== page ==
DOE Looking to Move Forward in Full Force to Implement Sanctions for Plastic Ban Violations
At the beginning of last year, the Department of the Environment (DOE) announced the nationwide implementation of the single-use plastic ban, which would come into full effect in March. This move is aimed at reducing the environmental threat that these non-biodegradable products pose to the environment. The ban included everything from cutlery to plates and straws, as well as plastic bags that you would normally see at grocery stores. The department has been steadfast in its effort to ensure the maximum efficiency of this ban; however, the department has also been made aware of certain importers bringing in illegal items. The DOE’s Chief Environment Officer, Anthony Mai, explains that the department has launched an investigation to determine who the violator is. He adds that in order to follow through with appropriate sanctions, the department must provide irrefutable evidence of the violation.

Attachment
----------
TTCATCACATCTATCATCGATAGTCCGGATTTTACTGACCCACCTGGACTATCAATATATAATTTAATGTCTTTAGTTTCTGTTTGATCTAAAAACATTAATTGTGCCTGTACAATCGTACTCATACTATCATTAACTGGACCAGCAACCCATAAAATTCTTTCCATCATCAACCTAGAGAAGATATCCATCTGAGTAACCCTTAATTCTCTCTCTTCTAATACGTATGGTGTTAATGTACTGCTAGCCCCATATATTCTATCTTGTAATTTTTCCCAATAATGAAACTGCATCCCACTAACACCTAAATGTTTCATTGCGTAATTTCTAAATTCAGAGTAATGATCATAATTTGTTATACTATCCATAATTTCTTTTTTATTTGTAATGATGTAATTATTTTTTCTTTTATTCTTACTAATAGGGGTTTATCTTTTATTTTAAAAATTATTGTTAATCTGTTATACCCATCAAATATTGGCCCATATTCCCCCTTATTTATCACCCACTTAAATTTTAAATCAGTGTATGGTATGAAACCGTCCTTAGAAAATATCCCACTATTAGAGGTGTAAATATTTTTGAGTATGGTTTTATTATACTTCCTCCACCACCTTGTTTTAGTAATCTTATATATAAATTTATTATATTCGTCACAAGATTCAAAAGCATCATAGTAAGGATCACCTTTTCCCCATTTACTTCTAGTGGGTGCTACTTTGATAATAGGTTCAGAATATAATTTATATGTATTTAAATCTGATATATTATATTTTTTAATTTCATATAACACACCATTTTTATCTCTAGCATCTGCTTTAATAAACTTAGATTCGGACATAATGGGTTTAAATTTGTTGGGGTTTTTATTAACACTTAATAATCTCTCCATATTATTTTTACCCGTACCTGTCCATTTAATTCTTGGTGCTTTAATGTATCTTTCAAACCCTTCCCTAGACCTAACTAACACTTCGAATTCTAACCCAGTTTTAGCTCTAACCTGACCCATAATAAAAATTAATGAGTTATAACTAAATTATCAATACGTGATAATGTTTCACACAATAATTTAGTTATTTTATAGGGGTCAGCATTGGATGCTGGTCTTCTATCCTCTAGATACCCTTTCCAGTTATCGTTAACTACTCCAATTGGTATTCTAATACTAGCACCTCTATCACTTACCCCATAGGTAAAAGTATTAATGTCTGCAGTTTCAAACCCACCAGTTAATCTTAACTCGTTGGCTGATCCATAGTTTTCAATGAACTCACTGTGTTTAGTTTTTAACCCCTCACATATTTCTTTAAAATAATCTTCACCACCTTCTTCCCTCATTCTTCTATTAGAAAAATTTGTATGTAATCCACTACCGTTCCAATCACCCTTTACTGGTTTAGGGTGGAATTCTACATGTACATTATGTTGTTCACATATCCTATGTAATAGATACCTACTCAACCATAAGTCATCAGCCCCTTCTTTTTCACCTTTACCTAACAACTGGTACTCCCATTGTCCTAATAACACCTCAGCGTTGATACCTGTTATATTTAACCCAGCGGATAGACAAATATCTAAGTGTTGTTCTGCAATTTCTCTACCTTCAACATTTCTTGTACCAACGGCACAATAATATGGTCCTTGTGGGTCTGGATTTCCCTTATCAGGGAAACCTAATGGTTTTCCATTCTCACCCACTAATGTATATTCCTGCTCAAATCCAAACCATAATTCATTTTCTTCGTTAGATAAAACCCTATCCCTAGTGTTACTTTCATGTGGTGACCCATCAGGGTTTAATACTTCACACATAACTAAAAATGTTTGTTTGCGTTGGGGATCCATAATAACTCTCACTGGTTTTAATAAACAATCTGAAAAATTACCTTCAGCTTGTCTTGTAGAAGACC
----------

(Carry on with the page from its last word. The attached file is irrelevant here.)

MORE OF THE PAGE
Anthony Mai, Chief Environmental Officer, Department of the Environment: “We haven’t really honed in on the exact company that is bringing it in illegally but we’re still conducting our investigation but in terms of the overall activity that we’re doing with regards to the assessment we have collected samples of registered biodegradable products countrywide I think this week we will send those out to a laboratory in the United States to get tested and then when we get back the results we will be able to determine if the biodegradable products that are being implemented are really biodegradable and if they meet our national standards. So that will be the first step. So we’re doing two things we’re doing a market surveillance and we’re grabbing samples of some of the products to be tested. The market surveillance is still not yet completed. When it is completed it will give us a good picture of what is in the market, the restricted products and some of the prohibited products that are still available. So we’re’ still seeing some prohibited products and then we’ll develop a plan in terms of how to deal with those. One of the concerns right now that we have is if we take a product off the shelf and we say okay I’m going to charge you because this is illegal we need to have documentation, we need to have proof that it’s actually a prohibited item, that is the procedure that we’re trying to establish. We need to ensure that yes this is for example a styrofoam product we need to have documentation to prove that in court if we are to charge anyone so we’re putting processes in place to be able to do that.”